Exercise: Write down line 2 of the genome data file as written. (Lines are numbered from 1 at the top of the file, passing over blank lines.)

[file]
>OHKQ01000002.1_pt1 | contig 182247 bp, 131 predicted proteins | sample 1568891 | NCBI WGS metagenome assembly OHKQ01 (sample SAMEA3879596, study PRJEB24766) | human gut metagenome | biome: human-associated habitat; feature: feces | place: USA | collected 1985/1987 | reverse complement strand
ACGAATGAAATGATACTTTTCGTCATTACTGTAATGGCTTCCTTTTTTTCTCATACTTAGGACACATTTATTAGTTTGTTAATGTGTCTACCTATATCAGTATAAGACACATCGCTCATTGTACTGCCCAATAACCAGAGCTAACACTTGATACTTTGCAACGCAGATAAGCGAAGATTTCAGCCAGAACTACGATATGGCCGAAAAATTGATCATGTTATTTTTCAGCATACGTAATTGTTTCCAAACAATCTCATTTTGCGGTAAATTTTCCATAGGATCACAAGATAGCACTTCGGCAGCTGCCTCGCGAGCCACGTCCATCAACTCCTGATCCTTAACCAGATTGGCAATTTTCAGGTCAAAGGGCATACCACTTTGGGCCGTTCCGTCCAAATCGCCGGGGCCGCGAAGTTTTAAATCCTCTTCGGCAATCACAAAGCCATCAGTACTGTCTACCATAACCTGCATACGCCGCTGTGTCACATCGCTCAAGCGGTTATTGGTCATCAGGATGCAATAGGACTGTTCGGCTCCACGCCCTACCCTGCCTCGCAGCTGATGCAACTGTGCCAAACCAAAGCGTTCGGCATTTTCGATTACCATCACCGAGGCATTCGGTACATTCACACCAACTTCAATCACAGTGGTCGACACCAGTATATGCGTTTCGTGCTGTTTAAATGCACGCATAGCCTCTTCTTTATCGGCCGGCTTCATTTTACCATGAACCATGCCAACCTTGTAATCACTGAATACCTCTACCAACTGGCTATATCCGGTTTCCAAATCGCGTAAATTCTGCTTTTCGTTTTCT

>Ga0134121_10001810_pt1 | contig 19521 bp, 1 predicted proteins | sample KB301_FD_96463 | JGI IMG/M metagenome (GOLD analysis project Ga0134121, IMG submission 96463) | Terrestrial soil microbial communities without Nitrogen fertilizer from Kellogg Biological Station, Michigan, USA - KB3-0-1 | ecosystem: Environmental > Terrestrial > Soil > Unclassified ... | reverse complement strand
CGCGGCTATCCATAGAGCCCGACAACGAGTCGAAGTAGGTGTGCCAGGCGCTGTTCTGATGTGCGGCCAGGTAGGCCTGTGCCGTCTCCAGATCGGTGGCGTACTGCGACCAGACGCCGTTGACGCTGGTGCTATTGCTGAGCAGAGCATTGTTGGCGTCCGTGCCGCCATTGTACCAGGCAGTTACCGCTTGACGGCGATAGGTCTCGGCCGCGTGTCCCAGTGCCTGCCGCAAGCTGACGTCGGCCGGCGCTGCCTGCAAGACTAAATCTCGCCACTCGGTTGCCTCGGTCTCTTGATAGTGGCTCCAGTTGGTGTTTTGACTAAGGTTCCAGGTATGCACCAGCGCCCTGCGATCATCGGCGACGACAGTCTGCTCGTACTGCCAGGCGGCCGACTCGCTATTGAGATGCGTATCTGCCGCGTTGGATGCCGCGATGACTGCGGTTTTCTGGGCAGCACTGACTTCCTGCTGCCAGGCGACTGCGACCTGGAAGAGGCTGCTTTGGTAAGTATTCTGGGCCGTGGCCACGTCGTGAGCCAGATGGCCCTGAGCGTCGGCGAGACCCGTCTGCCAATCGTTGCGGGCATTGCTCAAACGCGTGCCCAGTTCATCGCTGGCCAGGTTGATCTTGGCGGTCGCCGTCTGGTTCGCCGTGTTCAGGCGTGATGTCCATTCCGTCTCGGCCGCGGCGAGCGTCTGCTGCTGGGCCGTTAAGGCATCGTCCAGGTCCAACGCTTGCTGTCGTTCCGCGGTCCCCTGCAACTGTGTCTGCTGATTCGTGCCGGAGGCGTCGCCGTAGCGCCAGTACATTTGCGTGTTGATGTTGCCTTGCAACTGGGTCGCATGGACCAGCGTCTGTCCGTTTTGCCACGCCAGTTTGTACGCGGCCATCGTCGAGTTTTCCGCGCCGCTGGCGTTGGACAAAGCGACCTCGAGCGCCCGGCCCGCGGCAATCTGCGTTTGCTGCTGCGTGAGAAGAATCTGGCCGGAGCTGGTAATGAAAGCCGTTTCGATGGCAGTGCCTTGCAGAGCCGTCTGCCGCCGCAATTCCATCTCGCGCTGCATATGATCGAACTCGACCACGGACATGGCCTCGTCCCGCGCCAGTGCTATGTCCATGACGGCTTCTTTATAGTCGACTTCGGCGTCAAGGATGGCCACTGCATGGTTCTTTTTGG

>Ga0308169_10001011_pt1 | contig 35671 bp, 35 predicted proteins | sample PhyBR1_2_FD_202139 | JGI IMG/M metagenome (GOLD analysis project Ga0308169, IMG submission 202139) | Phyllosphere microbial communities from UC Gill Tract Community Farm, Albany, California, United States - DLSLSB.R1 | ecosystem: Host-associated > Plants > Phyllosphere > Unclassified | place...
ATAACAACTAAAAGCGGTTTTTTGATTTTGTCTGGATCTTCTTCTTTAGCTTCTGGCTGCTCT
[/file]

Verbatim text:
ACGAATGAAATGATACTTTTCGTCATTACTGTAATGGCTTCCTTTTTTTCTCATACTTAGGACACATTTATTAGTTTGTTAATGTGTCTACCTATATCAGTATAAGACACATCGCTCATTGTACTGCCCAATAACCAGAGCTAACACTTGATACTTTGCAACGCAGATAAGCGAAGATTTCAGCCAGAACTACGATATGGCCGAAAAATTGATCATGTTATTTTTCAGCATACGTAATTGTTTCCAAACAATCTCATTTTGCGGTAAATTTTCCATAGGATCACAAGATAGCACTTCGGCAGCTGCCTCGCGAGCCACGTCCATCAACTCCTGATCCTTAACCAGATTGGCAATTTTCAGGTCAAAGGGCATACCACTTTGGGCCGTTCCGTCCAAATCGCCGGGGCCGCGAAGTTTTAAATCCTCTTCGGCAATCACAAAGCCATCAGTACTGTCTACCATAACCTGCATACGCCGCTGTGTCACATCGCTCAAGCGGTTATTGGTCATCAGGATGCAATAGGACTGTTCGGCTCCACGCCCTACCCTGCCTCGCAGCTGATGCAACTGTGCCAAACCAAAGCGTTCGGCATTTTCGATTACCATCACCGAGGCATTCGGTACATTCACACCAACTTCAATCACAGTGGTCGACACCAGTATATGCGTTTCGTGCTGTTTAAATGCACGCATAGCCTCTTCTTTATCGGCCGGCTTCATTTTACCATGAACCATGCCAACCTTGTAATCACTGAATACCTCTACCAACTGGCTATATCCGGTTTCCAAATCGCGTAAATTCTGCTTTTCGTTTTCT